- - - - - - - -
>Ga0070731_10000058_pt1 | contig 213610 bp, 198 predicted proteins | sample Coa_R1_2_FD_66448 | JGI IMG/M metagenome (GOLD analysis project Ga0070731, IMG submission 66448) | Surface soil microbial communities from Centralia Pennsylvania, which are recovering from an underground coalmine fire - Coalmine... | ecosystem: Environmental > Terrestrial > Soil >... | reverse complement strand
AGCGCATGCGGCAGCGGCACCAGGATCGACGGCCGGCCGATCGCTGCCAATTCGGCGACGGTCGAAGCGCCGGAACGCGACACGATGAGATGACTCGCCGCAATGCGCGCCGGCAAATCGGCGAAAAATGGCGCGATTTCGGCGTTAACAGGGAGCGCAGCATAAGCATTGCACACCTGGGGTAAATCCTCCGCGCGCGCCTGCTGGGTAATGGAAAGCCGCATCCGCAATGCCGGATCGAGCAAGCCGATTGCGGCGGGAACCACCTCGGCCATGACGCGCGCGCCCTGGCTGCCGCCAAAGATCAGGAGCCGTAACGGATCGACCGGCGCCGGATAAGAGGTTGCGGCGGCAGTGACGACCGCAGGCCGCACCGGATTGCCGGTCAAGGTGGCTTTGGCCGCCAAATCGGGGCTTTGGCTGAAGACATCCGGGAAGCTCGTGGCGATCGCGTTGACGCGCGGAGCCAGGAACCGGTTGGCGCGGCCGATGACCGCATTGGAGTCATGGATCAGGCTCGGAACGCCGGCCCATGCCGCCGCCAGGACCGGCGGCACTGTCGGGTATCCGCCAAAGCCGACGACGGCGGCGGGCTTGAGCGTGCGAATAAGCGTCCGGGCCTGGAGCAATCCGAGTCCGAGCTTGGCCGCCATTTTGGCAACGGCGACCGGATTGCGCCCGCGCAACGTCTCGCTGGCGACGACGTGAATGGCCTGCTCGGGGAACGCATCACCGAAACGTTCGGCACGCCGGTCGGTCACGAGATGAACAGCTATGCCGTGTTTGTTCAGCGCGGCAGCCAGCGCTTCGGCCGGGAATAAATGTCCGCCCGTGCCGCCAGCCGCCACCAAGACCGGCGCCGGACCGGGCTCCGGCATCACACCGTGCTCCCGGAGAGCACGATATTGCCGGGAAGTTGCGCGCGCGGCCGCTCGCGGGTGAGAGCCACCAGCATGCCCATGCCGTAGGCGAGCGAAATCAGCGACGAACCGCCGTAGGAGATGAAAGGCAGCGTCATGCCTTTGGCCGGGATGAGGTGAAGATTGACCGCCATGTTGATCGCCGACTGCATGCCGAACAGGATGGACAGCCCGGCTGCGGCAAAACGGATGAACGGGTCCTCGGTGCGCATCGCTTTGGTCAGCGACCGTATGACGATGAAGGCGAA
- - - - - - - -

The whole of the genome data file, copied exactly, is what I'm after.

>Ga0070731_10000058_pt1 | contig 213610 bp, 198 predicted proteins | sample Coa_R1_2_FD_66448 | JGI IMG/M metagenome (GOLD analysis project Ga0070731, IMG submission 66448) | Surface soil microbial communities from Centralia Pennsylvania, which are recovering from an underground coalmine fire - Coalmine... | ecosystem: Environmental > Terrestrial > Soil >... | reverse complement strand
AGCGCATGCGGCAGCGGCACCAGGATCGACGGCCGGCCGATCGCTGCCAATTCGGCGACGGTCGAAGCGCCGGAACGCGACACGATGAGATGACTCGCCGCAATGCGCGCCGGCAAATCGGCGAAAAATGGCGCGATTTCGGCGTTAACAGGGAGCGCAGCATAAGCATTGCACACCTGGGGTAAATCCTCCGCGCGCGCCTGCTGGGTAATGGAAAGCCGCATCCGCAATGCCGGATCGAGCAAGCCGATTGCGGCGGGAACCACCTCGGCCATGACGCGCGCGCCCTGGCTGCCGCCAAAGATCAGGAGCCGTAACGGATCGACCGGCGCCGGATAAGAGGTTGCGGCGGCAGTGACGACCGCAGGCCGCACCGGATTGCCGGTCAAGGTGGCTTTGGCCGCCAAATCGGGGCTTTGGCTGAAGACATCCGGGAAGCTCGTGGCGATCGCGTTGACGCGCGGAGCCAGGAACCGGTTGGCGCGGCCGATGACCGCATTGGAGTCATGGATCAGGCTCGGAACGCCGGCCCATGCCGCCGCCAGGACCGGCGGCACTGTCGGGTATCCGCCAAAGCCGACGACGGCGGCGGGCTTGAGCGTGCGAATAAGCGTCCGGGCCTGGAGCAATCCGAGTCCGAGCTTGGCCGCCATTTTGGCAACGGCGACCGGATTGCGCCCGCGCAACGTCTCGCTGGCGACGACGTGAATGGCCTGCTCGGGGAACGCATCACCGAAACGTTCGGCACGCCGGTCGGTCACGAGATGAACAGCTATGCCGTGTTTGTTCAGCGCGGCAGCCAGCGCTTCGGCCGGGAATAAATGTCCGCCCGTGCCGCCAGCCGCCACCAAGACCGGCGCCGGACCGGGCTCCGGCATCACACCGTGCTCCCGGAGAGCACGATATTGCCGGGAAGTTGCGCGCGCGGCCGCTCGCGGGTGAGAGCCACCAGCATGCCCATGCCGTAGGCGAGCGAAATCAGCGACGAACCGCCGTAGGAGATGAAAGGCAGCGTCATGCCTTTGGCCGGGATGAGGTGAAGATTGACCGCCATGTTGATCGCCGACTGCATGCCGAACAGGATGGACAGCCCGGCTGCGGCAAAACGGATGAACGGGTCCTCGGTGCGCATCGCTTTGGTCAGCGACCGTATGACGATGAAGGCGAA